Has SecondMarket just become another banker trying to get in on the Groupon IPO? Looks like it—according to a report from Reuters that claims SVP Jeff Thomas emailed potential investors on Friday to see if they’d be interested in buying shares in the Groupon IPO.
SecondMarket declined to comment, but the Reuters report indicates that SecondMarket will be working with Morgan Stanley—one of Groupon’s underwriters.
Thomas’s email was sent out to people who previously bought Groupon shares on SecondMarket and outlined some of the requirements for buying shares, including the completion of a “suitability questionnaire,” along with an “indication of interest” questionnaire outlining how many Groupon shares they would like to buy. Investing hopefuls would also be required to speak to one of SM’s market specialists. The questionnaires and interviews will ultimately determine if the IPO is an “appropriate investment for you.”
But Jeff Thomas also noted in the email that SecondMarket is currently unclear about the securities it will be allocated, so even if it deems potential investors worthy to participate in the IPO, there is no guarantee they will actually be able to get any shares.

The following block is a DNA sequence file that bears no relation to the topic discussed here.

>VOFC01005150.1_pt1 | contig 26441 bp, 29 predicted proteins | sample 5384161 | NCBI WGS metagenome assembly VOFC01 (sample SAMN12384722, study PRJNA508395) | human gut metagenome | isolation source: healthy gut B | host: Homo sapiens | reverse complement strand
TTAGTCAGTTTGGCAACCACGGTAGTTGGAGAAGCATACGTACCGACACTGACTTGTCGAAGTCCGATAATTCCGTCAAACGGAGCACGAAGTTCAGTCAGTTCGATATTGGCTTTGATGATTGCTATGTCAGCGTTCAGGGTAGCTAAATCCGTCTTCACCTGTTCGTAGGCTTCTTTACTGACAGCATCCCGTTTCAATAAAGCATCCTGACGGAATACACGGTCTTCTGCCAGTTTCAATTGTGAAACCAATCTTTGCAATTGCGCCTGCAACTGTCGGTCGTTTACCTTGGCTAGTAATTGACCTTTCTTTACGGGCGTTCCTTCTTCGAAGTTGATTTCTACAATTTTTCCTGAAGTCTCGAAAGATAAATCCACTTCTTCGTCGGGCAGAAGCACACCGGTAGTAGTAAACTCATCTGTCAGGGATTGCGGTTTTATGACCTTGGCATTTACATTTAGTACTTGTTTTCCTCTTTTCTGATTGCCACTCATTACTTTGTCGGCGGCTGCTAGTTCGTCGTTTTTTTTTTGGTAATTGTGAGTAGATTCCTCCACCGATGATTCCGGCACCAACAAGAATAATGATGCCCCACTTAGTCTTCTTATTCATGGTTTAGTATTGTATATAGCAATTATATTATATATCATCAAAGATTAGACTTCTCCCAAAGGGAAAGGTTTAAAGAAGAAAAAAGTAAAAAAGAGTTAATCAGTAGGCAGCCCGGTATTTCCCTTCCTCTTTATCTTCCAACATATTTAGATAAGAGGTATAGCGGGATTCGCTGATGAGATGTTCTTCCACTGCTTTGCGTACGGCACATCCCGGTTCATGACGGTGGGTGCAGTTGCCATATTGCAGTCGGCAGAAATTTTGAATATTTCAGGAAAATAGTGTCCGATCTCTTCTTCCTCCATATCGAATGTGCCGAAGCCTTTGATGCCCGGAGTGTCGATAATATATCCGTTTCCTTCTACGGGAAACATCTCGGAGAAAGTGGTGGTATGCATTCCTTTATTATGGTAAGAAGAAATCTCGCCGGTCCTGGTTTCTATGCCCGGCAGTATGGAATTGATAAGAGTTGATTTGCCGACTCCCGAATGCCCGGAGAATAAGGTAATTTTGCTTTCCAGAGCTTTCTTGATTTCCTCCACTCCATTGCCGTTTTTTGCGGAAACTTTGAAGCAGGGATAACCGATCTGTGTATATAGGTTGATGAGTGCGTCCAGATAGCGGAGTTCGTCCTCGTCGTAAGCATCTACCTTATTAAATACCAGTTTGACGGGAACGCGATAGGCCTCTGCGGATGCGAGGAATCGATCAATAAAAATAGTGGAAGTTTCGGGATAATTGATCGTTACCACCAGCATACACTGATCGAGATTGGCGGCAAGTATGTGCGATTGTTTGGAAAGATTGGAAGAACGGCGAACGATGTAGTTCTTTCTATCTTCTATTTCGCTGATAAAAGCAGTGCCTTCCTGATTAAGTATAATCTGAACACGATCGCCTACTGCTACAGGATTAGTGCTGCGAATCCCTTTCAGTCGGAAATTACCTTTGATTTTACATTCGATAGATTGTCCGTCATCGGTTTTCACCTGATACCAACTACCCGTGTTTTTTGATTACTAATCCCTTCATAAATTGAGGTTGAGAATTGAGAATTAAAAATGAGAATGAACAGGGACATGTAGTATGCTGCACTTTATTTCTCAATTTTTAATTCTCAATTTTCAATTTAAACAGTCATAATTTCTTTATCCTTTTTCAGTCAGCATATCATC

The move seems like a bit of a step away from the SecondMarket-as-Alterna-Wall-Street image SM has cultivated. The platform has grown in popularity as a place where buyers and sellers can trade shares in private companies. Company employees can sell their shares even if the company hasn’t gone public, and buyers can get a piece of the company prior to its IPO.
Of course, the question is, will the IPO match or beat what buyers have already paid on SecondMarket? SecondMarket doesn’t disclose the share prices of private companies on its platform, but a report from Fortune indicates that shares are trading both above and below Groupon’s $11 billion valuation.
Groupon’s IPO is slated for this Friday, when it will debut on NASDAQ under the symbol GRPN. The company recently priced its shares at $16 to $18 each and expects to raise $540 million—down from the $750 million it initially expected to raise when it filed back in June.
Between January and September of this year, Groupon generated $1.1 billion in revenue while incurring a loss of $214 million. Translated to quarterly terms, Groupon took home $430.2 million in its third quarter. In 2010, the company generated $312 million in revenue and suffered a loss of $389 million.
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